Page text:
If you think that a member of your family, friend, or colleague is suffering from undiagnosed hearing loss, think about who would be the right person to discuss this with.If you are the right person, you should try to be as helpful and supportive as possible. Before you discuss the issue with the hearing-impaired person in question, keep in mind that he or she may not be aware of the problem and can be sensitive to the idea of hearing loss.
Your task is to continue being supportive, understanding and helpful. This site will help you by giving you great information on hearing loss and better communication habits. The more you know, the better you can help.
Hearing loss affects most people who suffer from it. But hearing impairment also affects those people closest to the hearing-impaired person, for example family, friends, and colleagues.
If you think somebody close to you is suffering from hearing loss, there are certain signs that you should be aware of. One or more almost always occur. Some depend on the degree of hearing loss and the individual’s reaction to his or her (undiscovered) hearing loss.
Some of the most common signs of hearing loss include:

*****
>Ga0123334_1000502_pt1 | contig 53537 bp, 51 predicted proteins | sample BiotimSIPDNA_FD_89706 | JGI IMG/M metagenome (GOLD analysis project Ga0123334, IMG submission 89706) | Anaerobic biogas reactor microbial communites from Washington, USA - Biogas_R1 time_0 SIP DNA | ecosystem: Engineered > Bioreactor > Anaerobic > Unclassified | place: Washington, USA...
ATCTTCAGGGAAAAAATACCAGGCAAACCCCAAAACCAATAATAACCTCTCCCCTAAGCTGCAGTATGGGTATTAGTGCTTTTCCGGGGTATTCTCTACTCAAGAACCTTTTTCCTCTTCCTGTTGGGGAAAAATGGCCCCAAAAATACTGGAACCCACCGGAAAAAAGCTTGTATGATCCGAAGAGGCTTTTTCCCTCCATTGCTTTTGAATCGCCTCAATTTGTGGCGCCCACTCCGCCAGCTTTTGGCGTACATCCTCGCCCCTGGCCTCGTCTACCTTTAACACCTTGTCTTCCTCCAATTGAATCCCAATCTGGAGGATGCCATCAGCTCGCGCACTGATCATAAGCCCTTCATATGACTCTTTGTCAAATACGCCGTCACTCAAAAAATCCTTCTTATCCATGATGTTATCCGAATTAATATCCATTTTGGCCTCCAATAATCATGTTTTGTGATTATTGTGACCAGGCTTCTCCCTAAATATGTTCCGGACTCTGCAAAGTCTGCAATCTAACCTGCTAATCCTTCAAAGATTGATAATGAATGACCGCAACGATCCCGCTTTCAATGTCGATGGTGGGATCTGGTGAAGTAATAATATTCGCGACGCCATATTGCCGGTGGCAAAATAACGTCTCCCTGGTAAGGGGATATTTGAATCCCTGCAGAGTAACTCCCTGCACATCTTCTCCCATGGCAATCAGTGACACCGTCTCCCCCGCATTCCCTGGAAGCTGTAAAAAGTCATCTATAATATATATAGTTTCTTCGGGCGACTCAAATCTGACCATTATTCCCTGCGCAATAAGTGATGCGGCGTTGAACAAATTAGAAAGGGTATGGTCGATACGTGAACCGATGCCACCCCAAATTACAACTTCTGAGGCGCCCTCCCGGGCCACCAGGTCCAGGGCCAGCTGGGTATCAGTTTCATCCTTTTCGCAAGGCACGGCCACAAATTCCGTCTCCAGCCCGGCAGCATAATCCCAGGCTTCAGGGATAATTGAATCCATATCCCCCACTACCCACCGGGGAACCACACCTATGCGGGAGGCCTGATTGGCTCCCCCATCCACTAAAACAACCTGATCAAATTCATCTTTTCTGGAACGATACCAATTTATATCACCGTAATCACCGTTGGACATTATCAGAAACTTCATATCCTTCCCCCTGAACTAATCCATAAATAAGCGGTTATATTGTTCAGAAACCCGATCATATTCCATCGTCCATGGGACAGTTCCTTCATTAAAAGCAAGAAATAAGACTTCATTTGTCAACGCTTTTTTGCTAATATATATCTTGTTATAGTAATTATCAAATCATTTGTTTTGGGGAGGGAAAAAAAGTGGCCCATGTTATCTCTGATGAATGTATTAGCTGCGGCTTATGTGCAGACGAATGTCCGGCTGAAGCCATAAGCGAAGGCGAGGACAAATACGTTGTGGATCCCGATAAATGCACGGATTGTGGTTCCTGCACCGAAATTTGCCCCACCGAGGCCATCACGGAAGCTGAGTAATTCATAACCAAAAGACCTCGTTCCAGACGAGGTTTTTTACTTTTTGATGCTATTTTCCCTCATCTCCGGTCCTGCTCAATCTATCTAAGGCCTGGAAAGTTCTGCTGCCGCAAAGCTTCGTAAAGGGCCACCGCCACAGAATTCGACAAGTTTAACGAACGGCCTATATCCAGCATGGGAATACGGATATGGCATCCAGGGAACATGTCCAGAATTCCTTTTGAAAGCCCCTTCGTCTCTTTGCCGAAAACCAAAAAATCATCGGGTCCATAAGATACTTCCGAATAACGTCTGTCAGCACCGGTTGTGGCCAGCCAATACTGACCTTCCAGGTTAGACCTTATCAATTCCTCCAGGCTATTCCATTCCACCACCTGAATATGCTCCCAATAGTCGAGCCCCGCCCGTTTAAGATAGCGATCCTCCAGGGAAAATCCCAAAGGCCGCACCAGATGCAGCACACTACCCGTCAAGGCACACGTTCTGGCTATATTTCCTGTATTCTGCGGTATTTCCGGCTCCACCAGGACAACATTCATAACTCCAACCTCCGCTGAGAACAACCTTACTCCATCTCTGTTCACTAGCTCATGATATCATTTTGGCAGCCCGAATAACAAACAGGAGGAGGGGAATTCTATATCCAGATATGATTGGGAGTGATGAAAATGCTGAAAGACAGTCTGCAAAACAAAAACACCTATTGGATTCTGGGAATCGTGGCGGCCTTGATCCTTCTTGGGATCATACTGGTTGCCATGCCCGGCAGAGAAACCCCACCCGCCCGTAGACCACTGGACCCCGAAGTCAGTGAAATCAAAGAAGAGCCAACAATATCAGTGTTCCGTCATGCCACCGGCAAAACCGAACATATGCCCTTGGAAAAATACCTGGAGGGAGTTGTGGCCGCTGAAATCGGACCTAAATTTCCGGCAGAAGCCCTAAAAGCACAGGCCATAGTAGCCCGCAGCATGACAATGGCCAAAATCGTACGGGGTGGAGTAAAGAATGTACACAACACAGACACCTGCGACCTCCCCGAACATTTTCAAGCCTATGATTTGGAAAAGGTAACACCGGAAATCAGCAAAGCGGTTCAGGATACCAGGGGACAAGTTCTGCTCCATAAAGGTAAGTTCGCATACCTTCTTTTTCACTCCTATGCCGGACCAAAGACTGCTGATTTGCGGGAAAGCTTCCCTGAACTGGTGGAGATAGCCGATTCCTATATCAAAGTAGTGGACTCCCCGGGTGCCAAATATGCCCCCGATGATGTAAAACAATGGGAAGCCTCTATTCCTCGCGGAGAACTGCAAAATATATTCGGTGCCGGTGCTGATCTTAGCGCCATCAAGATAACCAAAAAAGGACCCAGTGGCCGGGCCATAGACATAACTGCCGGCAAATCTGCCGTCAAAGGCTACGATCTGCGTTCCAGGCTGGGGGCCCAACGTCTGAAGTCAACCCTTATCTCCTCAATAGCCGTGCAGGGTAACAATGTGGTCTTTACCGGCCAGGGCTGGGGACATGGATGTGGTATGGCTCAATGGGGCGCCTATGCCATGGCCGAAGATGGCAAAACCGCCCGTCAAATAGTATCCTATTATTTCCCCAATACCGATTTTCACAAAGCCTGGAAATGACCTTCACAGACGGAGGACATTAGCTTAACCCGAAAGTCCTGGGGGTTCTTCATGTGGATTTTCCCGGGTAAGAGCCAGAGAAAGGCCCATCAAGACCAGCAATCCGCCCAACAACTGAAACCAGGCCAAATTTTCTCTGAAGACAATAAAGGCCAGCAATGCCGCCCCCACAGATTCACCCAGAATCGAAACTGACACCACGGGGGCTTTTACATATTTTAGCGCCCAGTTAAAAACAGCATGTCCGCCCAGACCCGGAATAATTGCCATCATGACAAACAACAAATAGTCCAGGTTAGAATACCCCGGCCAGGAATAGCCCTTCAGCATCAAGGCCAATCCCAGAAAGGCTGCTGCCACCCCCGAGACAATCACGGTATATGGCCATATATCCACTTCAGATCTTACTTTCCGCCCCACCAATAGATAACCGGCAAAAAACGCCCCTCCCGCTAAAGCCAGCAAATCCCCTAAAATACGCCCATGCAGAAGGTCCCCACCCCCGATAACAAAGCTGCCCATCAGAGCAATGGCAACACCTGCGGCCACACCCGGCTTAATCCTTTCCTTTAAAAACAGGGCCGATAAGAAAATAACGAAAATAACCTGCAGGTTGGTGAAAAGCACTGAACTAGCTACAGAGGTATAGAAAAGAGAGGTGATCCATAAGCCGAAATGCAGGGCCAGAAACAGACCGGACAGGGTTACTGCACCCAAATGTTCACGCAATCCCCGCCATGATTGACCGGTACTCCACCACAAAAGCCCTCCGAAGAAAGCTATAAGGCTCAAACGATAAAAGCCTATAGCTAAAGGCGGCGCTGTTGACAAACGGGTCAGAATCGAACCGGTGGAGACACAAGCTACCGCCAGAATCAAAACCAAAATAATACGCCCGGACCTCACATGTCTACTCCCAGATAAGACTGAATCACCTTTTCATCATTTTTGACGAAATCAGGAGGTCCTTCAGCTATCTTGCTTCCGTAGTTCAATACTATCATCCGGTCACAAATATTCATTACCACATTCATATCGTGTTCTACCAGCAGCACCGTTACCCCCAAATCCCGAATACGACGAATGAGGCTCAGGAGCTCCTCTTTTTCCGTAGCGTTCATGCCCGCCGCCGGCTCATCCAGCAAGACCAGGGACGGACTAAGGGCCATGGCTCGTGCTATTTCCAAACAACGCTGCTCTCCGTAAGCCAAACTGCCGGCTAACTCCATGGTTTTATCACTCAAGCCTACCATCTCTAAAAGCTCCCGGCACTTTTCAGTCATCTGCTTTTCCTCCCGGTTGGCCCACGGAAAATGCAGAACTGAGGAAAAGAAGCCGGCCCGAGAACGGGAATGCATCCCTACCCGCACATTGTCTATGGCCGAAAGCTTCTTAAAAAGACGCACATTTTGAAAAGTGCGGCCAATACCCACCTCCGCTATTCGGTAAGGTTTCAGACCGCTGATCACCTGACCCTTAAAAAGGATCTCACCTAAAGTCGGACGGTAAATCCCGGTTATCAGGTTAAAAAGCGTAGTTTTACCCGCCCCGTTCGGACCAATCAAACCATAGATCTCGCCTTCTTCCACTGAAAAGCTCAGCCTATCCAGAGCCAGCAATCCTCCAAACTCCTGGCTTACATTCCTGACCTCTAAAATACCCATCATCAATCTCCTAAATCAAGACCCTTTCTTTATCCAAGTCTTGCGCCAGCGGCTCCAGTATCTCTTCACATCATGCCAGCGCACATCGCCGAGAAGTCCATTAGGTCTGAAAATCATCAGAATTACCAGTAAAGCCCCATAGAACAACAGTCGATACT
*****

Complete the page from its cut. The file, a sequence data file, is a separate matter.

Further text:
- Turning up the volume of the TV or radio
- Problems hearing the doorbell or the telephone ringing
- Difficulty hearing people calling and talking or talk from behind
- Often asking people to repeat themselves – or saying “what?”
- Misunderstanding what has been said or agreed upon
- Often cupping hands behind the ears
- “Forgetting” what has been said or agreed upon
If you find that your suspicion is confirmed and a hearing problem may be present, it is important that the individual has a hearing test. But before you discuss the issue with the hearing-impaired person in question, keep in mind that he or she may not be aware of the problem and may be sensitive to the thought of acknowledging the possibility of a hearing loss.
Here is some good advice for relatives and colleagues of a hearing-impaired person.
Advice for a relative:
- Do not forget that a family member is suffering from hearing loss
- Help the hearing-impaired person
- Do not repeat what has just been said
- Never patronize a hearing-impaired person
- Use humor, it helps
- Help to increase the hearing-impaired person’s confidence
Advice for colleagues:
- Show consideration, but do not overdo it
- Speak up a little, but do not shout
- Keep eye contact
- Do not turn your back on the hearing-impaired person while talking
- Check whether the hearing-impaired person has understood what you have been saying
- Let the hearing-impaired person tell you how to communicate in the best possible way
- Show respect for the hearing-impaired person
- Keep in mind that one of your colleagues is hearing-impaired
Hearing Health Center has 4 convenient, state of the art, offices located in the Chicagoland Area. If you’re ready to take the next step in improving your hearing, so are we. Please call to schedule an appointment at any of the locations below.